My most recent travel project was pro bono work for Engadi Ministries International, a wonderful charity organization in Guatemala. My upbringing taught me the value of humility—don’t let your left hand know what your right hand is doing. This value keeps our motives and ego in check. But when my aim is to increase awareness and broaden support for a life-changing cause, you better believe I’m going to shout from the rooftops. The buzz is good for me, but it’s great for my client, and for attracting future clients. Now you know at least a few real kids living in the world’s most violent slum. And if you’re connected with me on social media @phillipblume, you bet you’ll get to know those boys better. The story should never end just because I go home.

 

  1. Make Friends

 

I hope every wedding photographer knows the value of making friends with the bridal party and fellow vendors at a wedding. Those connections provide your future referrals. But take this a step further when you travel. Go out on a limb. Network with your fellow passengers along the way. Give out your business cards everywhere, but do it with grace. Show interest in the people you talk to. Avid travelers agree that the interesting people they meet are the best part of a trip. Don’t miss out because you’re preoccupied with yourself. Besides, showing interest and talking less about ourselves wins more friends—the real kind, who will want to work with you again.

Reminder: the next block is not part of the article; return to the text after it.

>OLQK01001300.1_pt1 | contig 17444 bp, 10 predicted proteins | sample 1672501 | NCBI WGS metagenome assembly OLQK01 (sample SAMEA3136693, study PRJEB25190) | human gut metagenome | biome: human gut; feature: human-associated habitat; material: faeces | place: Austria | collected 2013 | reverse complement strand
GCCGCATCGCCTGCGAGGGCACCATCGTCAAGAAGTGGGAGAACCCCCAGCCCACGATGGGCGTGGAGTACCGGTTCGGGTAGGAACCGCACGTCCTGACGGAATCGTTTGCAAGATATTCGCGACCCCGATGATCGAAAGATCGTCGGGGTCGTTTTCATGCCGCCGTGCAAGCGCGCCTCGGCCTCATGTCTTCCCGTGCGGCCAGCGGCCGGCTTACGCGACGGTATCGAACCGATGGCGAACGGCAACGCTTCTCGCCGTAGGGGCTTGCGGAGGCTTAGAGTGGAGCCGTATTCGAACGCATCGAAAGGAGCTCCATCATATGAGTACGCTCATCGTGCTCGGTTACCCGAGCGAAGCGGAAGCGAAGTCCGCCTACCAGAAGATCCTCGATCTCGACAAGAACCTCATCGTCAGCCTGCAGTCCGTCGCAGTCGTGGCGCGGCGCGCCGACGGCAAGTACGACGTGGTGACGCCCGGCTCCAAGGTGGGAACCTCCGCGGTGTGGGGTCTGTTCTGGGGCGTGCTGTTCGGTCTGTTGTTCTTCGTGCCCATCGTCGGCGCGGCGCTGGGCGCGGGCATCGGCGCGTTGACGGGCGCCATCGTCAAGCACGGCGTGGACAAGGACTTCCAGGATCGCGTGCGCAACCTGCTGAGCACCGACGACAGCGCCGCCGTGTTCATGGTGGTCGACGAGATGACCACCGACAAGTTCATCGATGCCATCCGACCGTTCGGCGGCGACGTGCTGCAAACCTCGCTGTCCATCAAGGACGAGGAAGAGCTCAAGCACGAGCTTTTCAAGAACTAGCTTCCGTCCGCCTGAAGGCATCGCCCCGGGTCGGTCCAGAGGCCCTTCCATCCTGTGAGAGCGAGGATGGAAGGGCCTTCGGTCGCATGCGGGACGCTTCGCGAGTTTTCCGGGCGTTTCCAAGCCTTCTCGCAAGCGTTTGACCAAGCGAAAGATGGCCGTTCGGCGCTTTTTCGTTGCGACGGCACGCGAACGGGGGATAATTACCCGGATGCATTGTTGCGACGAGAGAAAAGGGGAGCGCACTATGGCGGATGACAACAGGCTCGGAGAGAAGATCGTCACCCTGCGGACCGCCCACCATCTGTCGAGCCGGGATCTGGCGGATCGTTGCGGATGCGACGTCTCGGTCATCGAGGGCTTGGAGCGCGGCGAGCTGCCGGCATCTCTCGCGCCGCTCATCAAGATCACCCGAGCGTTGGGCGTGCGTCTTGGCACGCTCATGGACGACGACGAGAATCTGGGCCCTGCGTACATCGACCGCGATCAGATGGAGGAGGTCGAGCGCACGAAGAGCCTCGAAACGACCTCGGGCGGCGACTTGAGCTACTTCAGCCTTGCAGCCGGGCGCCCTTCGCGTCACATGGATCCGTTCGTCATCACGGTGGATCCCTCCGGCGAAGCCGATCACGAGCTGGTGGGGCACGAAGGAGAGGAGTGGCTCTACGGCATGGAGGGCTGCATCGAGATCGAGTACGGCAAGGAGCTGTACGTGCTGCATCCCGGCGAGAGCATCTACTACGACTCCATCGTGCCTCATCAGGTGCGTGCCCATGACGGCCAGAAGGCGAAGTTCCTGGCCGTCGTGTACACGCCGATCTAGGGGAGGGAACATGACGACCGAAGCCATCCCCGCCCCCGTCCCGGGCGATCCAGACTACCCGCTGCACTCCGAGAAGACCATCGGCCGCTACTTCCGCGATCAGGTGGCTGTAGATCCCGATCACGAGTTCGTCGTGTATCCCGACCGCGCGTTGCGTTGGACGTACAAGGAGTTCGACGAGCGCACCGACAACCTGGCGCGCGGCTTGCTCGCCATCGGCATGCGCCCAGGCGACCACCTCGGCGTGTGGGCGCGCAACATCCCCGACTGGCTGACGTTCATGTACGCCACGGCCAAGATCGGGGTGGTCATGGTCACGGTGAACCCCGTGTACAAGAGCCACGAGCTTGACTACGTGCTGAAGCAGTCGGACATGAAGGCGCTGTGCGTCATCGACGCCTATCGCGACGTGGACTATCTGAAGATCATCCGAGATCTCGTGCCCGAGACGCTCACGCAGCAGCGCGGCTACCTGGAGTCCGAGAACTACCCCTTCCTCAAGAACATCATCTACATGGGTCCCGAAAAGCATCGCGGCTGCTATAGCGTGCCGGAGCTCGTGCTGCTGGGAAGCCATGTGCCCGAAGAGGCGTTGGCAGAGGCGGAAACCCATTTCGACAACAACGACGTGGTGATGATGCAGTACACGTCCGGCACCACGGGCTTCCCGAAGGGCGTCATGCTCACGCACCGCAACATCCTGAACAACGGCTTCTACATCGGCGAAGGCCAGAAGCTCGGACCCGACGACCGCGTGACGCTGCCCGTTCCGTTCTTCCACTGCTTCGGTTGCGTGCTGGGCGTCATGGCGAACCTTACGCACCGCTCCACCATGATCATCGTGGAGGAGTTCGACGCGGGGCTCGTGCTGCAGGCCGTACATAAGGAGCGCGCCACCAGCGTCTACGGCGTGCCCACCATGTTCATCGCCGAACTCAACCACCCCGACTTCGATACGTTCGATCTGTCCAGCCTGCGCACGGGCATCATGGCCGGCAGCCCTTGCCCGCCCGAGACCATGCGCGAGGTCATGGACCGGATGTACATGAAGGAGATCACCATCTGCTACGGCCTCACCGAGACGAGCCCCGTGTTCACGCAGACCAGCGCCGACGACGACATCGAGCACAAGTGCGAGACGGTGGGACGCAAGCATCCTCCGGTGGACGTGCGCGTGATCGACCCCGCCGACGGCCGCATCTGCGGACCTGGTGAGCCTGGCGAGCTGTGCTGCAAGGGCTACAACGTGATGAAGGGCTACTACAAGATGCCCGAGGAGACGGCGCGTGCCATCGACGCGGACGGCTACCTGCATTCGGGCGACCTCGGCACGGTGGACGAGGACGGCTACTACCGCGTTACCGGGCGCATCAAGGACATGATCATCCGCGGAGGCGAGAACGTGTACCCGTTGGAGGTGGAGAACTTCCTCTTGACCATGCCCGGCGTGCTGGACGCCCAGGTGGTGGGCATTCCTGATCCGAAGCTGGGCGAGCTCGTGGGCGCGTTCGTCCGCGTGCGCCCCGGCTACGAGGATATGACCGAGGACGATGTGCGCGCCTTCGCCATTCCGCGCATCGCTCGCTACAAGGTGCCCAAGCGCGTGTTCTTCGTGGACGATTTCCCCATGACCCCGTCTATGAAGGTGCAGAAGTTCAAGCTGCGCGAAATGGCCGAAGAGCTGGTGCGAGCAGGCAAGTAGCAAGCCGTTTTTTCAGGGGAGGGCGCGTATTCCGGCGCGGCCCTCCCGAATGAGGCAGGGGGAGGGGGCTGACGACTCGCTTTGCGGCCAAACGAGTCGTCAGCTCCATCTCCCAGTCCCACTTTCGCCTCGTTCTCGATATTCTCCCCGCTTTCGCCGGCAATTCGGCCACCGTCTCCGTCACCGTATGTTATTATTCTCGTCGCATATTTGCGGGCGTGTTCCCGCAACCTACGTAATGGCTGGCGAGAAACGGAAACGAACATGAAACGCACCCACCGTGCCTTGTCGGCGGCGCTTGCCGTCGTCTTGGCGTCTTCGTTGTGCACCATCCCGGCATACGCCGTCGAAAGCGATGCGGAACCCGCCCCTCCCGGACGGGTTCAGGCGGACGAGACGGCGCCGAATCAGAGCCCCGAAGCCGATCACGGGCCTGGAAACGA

My dad taught me this value. He “never meets a stranger”—and, as a result, our family has received countless invitations from perfect strangers to come stay with them in their beautiful homes at exotic locations all over the world. This is always the result of random 10-minute conversations my dad strikes up because he likes to meet new people.

 

I’ve formed the same habit, and it works like a charm—even better when traveling within another culture, because people are oddly fascinated with me as a foreigner. We met a couple who were guests at a wedding we shot in London. They’ve already stayed at our house during their American vacation, and we have the opportunity to impose on them next time we book a wedding in the UK and want to stick around for a tour of Ireland.

 

The friends I made recently in Guatemala were volunteers doing construction on a boys’ home for Engadi. But I didn’t just photograph and film them. I spent the evenings chatting and laughing with them. I spliced together a quick piece of video footage for them to share online. They’re excited about their travel experience, too. And you can bet a large audience back home is watching all their social media updates.